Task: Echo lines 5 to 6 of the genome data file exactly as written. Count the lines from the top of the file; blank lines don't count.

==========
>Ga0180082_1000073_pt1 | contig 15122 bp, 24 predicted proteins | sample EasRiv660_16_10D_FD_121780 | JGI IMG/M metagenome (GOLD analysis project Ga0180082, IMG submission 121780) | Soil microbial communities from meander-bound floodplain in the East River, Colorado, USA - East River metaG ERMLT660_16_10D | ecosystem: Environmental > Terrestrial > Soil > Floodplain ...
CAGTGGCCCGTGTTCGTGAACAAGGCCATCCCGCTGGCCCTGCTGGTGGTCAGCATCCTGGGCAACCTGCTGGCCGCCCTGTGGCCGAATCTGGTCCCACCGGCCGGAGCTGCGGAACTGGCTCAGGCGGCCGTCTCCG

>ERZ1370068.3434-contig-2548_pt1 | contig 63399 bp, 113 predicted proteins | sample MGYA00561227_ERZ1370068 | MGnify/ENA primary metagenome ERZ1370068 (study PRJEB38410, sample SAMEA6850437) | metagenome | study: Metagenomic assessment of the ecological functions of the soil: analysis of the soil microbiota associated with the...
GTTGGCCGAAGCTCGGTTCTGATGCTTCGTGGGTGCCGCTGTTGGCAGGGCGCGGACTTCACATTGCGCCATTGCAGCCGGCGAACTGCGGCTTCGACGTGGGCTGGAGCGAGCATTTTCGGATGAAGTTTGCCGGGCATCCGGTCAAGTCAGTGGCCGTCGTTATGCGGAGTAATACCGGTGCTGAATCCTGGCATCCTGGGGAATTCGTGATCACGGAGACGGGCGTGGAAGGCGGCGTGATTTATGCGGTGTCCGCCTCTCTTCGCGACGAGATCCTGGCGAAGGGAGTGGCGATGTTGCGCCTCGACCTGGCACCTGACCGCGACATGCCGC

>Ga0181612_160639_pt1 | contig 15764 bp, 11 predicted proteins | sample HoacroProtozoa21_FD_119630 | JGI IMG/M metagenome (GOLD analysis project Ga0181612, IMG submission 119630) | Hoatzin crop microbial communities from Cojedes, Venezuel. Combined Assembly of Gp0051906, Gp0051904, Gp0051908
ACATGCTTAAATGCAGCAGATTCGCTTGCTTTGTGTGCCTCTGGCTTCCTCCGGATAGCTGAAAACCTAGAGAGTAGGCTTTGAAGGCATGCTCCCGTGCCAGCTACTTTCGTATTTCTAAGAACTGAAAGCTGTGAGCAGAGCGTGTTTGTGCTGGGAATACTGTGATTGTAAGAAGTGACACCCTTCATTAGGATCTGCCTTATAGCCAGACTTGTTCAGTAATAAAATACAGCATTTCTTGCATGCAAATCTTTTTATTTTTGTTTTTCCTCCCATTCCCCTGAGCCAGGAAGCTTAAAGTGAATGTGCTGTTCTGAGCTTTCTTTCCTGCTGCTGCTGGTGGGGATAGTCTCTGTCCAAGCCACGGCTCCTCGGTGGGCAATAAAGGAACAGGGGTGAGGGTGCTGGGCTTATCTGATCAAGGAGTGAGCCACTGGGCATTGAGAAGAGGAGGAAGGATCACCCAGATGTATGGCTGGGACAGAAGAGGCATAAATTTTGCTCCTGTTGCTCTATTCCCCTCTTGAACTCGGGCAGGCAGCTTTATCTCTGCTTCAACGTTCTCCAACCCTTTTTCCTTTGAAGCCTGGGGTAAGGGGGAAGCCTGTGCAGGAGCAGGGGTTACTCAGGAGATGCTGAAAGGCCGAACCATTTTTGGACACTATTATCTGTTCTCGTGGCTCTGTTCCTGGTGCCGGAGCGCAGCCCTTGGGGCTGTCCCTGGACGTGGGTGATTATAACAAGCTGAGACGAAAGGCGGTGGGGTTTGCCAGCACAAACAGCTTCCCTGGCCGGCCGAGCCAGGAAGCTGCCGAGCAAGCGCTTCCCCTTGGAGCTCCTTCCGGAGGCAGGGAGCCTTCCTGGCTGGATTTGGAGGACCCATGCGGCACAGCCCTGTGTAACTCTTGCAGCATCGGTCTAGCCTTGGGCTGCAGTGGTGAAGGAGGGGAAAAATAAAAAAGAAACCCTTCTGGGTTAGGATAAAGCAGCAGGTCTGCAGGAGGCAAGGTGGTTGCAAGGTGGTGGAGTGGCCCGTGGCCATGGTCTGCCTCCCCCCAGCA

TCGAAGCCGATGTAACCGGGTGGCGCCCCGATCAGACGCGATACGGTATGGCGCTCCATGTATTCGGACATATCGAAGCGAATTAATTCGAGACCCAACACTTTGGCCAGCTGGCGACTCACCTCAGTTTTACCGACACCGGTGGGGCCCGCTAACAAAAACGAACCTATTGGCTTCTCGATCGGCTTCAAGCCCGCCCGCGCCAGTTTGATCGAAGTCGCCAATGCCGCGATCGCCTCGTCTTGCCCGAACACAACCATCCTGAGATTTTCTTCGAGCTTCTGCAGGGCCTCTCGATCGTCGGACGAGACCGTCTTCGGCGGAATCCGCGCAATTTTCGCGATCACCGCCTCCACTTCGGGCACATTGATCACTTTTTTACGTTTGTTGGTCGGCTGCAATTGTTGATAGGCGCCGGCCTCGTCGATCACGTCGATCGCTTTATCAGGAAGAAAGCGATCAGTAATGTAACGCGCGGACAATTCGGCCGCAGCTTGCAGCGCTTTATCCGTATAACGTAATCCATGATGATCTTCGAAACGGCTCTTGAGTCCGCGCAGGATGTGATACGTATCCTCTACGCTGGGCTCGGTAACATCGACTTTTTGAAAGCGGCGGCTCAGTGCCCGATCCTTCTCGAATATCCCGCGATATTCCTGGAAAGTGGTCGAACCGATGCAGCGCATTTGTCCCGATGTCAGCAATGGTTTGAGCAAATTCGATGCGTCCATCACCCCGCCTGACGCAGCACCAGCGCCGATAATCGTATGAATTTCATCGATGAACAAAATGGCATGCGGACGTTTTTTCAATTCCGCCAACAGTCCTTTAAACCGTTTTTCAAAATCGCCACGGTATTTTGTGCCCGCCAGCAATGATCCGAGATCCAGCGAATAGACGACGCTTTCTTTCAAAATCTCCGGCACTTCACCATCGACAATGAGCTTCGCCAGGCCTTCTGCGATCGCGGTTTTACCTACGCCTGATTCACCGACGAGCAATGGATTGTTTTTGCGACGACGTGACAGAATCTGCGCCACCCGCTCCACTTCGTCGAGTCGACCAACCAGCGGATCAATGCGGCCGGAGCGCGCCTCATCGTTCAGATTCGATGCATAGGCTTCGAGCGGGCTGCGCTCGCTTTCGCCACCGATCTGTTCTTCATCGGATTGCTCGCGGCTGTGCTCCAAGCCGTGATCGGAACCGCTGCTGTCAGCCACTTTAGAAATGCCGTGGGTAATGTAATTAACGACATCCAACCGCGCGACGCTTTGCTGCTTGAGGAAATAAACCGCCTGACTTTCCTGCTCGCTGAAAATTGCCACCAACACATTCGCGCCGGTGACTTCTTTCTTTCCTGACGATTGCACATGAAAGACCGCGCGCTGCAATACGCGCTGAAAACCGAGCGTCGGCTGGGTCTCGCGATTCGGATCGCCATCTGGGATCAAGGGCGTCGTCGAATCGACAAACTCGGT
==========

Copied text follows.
>Ga0181612_160639_pt1 | contig 15764 bp, 11 predicted proteins | sample HoacroProtozoa21_FD_119630 | JGI IMG/M metagenome (GOLD analysis project Ga0181612, IMG submission 119630) | Hoatzin crop microbial communities from Cojedes, Venezuel. Combined Assembly of Gp0051906, Gp0051904, Gp0051908
ACATGCTTAAATGCAGCAGATTCGCTTGCTTTGTGTGCCTCTGGCTTCCTCCGGATAGCTGAAAACCTAGAGAGTAGGCTTTGAAGGCATGCTCCCGTGCCAGCTACTTTCGTATTTCTAAGAACTGAAAGCTGTGAGCAGAGCGTGTTTGTGCTGGGAATACTGTGATTGTAAGAAGTGACACCCTTCATTAGGATCTGCCTTATAGCCAGACTTGTTCAGTAATAAAATACAGCATTTCTTGCATGCAAATCTTTTTATTTTTGTTTTTCCTCCCATTCCCCTGAGCCAGGAAGCTTAAAGTGAATGTGCTGTTCTGAGCTTTCTTTCCTGCTGCTGCTGGTGGGGATAGTCTCTGTCCAAGCCACGGCTCCTCGGTGGGCAATAAAGGAACAGGGGTGAGGGTGCTGGGCTTATCTGATCAAGGAGTGAGCCACTGGGCATTGAGAAGAGGAGGAAGGATCACCCAGATGTATGGCTGGGACAGAAGAGGCATAAATTTTGCTCCTGTTGCTCTATTCCCCTCTTGAACTCGGGCAGGCAGCTTTATCTCTGCTTCAACGTTCTCCAACCCTTTTTCCTTTGAAGCCTGGGGTAAGGGGGAAGCCTGTGCAGGAGCAGGGGTTACTCAGGAGATGCTGAAAGGCCGAACCATTTTTGGACACTATTATCTGTTCTCGTGGCTCTGTTCCTGGTGCCGGAGCGCAGCCCTTGGGGCTGTCCCTGGACGTGGGTGATTATAACAAGCTGAGACGAAAGGCGGTGGGGTTTGCCAGCACAAACAGCTTCCCTGGCCGGCCGAGCCAGGAAGCTGCCGAGCAAGCGCTTCCCCTTGGAGCTCCTTCCGGAGGCAGGGAGCCTTCCTGGCTGGATTTGGAGGACCCATGCGGCACAGCCCTGTGTAACTCTTGCAGCATCGGTCTAGCCTTGGGCTGCAGTGGTGAAGGAGGGGAAAAATAAAAAAGAAACCCTTCTGGGTTAGGATAAAGCAGCAGGTCTGCAGGAGGCAAGGTGGTTGCAAGGTGGTGGAGTGGCCCGTGGCCATGGTCTGCCTCCCCCCAGCA